I'm not what you would call a one-trick pony. I do many things. I've written stories and one-and-one-quarter novels. I've written plays and teleplays and radio plays and sketches and songs and light verse and hundreds (most of them now archived) blog posts. I also act and have acted on stage and in videos and for audio, as well. I've also had the chance to direct on a couple of occasions and have edited video and audio pieces. I've done foley work, I've been a stage manager and prop master on many occasions. And I've done all of this, I can safely say, with more than a dollop of competence. In fact, in all these matters, I would say that I have done well--sometimes extremely well--with far more success than failure.
There's no way around it; I am a talented man.
And yet there is one area where any smidgeon of talent has always eluded me. I stink at marketing and sales.
standard in the publishing biz these days is for agents to act as a
go-between for authors and publishers, especially when it comes to
books. (Although more-and-more magazines won't seriously look at
anything that isn't agent-submitted.) So the first task for any author
who wants to grasp at the chance to earn at least part of his or her
living from writing is often to sell oneself and one's work to an agent
or a friendly magazine, and my achievements in this area are pitiful at
I have tried over the years, especially with the book I have just self-published, Michael Drayton, Detective Guy (available in hardcover, paperback, for Kindle, and for Nook).
I submitted the manuscript to a couple of dozen agents and even one or
two publishers without getting the merest nibble. Nothing. Zilch.
Now, there are some reasons for that. Agents
get a lot of submissions (almost everyone thinks they have a book in
them and bullshit like NaNoWriMo
just encourages more witless dingdongs [who greatly outnumber the
genuine writers] to muddy up the channels with more useless shit), and
they tend to use certain criteria as what they delude themselves into
thinking is an objective system that they can use to weed out the
manuscripts that are "marketable" from those that aren't. One of these
is assigning arbitrary length requirements for novels in different
genres. For example, Drayton, even though it's not really a
detective novel, is a detective novel and is supposed to come in at
about 70,000 words. It really comes in at about 50,000, and I'm sure
its length gets it immediately rejected more often than not. Also,
agents, just like the producers of big-budget action movies, prefer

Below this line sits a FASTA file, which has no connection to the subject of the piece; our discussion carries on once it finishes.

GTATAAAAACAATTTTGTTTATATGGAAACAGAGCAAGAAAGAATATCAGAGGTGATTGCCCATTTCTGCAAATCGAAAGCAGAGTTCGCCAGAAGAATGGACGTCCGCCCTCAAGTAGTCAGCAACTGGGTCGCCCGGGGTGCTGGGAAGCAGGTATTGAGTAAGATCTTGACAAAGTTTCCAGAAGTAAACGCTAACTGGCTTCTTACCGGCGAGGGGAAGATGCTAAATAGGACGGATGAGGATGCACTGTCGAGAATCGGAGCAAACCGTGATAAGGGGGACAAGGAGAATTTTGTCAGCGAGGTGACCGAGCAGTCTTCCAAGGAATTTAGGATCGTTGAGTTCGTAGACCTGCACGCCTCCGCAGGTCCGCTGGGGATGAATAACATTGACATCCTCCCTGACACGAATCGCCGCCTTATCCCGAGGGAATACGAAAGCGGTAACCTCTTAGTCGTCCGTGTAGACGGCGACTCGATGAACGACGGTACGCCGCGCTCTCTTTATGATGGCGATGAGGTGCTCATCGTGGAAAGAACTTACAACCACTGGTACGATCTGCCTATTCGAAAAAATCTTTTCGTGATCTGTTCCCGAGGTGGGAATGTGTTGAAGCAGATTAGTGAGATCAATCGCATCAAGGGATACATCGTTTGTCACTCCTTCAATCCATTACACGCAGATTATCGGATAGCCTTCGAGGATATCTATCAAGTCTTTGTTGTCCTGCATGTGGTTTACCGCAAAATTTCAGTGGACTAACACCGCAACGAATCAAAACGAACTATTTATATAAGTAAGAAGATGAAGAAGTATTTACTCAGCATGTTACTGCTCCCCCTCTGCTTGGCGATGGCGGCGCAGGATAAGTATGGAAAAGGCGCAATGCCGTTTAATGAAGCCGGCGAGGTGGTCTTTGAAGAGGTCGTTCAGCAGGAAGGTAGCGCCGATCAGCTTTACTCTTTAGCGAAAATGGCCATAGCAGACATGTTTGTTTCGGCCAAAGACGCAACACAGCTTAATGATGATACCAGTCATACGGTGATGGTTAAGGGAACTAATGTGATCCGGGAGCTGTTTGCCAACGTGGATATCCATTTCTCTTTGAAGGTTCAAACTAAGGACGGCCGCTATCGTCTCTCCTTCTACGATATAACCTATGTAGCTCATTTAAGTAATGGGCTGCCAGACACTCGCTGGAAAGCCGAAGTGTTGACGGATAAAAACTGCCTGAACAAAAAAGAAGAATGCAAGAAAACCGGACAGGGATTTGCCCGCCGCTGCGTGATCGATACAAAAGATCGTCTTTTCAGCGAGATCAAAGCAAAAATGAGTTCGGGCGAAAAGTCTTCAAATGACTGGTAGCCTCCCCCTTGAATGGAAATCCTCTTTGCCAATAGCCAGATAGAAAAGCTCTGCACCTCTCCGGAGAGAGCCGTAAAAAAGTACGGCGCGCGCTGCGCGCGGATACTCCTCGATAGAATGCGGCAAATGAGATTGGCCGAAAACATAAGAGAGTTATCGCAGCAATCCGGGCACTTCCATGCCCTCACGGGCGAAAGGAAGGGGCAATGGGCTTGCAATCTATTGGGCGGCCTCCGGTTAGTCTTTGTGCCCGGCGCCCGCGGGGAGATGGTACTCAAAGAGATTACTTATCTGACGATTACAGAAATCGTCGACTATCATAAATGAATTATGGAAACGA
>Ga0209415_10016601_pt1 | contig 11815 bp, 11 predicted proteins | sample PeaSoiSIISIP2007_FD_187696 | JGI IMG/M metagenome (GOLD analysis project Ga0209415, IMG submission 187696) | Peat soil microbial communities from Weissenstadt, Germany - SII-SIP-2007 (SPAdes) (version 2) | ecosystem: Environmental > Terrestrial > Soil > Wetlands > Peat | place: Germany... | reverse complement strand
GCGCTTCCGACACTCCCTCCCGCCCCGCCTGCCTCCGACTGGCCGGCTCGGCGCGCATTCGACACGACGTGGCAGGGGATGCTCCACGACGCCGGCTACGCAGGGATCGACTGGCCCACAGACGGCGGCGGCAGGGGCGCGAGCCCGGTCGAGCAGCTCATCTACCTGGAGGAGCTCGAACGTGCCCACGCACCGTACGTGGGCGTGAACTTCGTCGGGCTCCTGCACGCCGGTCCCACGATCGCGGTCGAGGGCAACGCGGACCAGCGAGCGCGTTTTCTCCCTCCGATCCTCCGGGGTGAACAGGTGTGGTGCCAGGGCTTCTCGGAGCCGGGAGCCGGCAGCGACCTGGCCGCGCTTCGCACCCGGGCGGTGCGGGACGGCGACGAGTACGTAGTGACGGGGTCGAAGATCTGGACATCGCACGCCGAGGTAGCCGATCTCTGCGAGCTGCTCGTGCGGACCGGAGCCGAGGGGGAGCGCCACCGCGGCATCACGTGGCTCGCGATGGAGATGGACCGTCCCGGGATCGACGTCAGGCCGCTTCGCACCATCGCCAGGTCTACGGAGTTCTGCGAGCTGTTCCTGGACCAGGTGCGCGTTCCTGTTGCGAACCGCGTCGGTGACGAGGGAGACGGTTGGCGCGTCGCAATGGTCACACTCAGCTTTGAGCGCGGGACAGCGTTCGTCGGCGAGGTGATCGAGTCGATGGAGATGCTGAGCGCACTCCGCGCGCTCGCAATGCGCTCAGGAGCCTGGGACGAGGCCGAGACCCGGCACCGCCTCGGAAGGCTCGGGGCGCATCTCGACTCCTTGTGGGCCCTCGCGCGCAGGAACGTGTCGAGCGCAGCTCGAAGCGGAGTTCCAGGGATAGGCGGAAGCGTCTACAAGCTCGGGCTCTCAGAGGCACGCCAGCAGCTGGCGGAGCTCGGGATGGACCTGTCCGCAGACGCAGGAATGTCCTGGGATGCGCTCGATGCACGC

formulaic and heavy-handed plotting over subtler kinds of storytelling,
and they commonly convince themselves that the by-the-numbers plotline
they're looking at is "original" if the main character has a raccoon for
a pet or wears an eyepatch and a Tattersall vest. (I actually had an
agent, who rejected Drayton when I was peddling it as a much
sillier teleplay, tell me that the project he was actually interested in
was about a man who solves mysteries with his young grandchildren. How
do they think up this stuff?!)
There was one agent whose form rejection said something about the prose being lacking, and if she actually thought the prose in Drayton
was subpar, then she is a knothead who knows nothing about writing.
She should retire and let her place be taken by a more discerning
reader, say a hat rack or a credenza. The prose in Drayton is strong and supple and poetic. It took years to burnish it, and I won't let that many years of determined effort be tossed aside that way. If there is a hell, let her fry in it.
I am an autodidact and have taught myself how to do dozens of things. I
taught myself how to swim and ride a bike, how to play guitar and piano
and ukelele, and how to manipulate various computer programs to do my
evil bidding. My longest and most successful such project was teaching
myself how to write. I started when I was 14 and continue to learn and
grow at 53. But I never got a degree that signifies that I was
societally approved to work as a the sort of tradesman known as a
writer. As a writer of serious intent, this functions as yet another
disadvantage to me.
I could have gotten an MFA, I
suppose, but I am philosophically opposed to them. Writing--and this
goes for the other arts, too--is not a mere profession, but a calling,
and the acquisition of a certificate should be as meaningless to a true
artist as a Masters in Baptism would have been to a certain prophet who
plied his trade on the banks of the River Jordan. Degrees are meant for
dentists and actuaries, not writers.
But a collection
of letters on a resume would have helped. They help others, many of
whom write not half as well as I do. But that is not who I am.
years and years of such disappointments, I had to admit to myself that
the standard way cannot be my way. "But down these mean streets a man
must go who is not himself mean, who is neither tarnished nor afraid,"
Raymond Chandler said, and if that be my lot, I can accept that. And
the only way I can find to get my work in front of even a tiny public in
an even mildly professional way is to self-publish. And so, I do.
I self-publish not because I really want to, but because I must.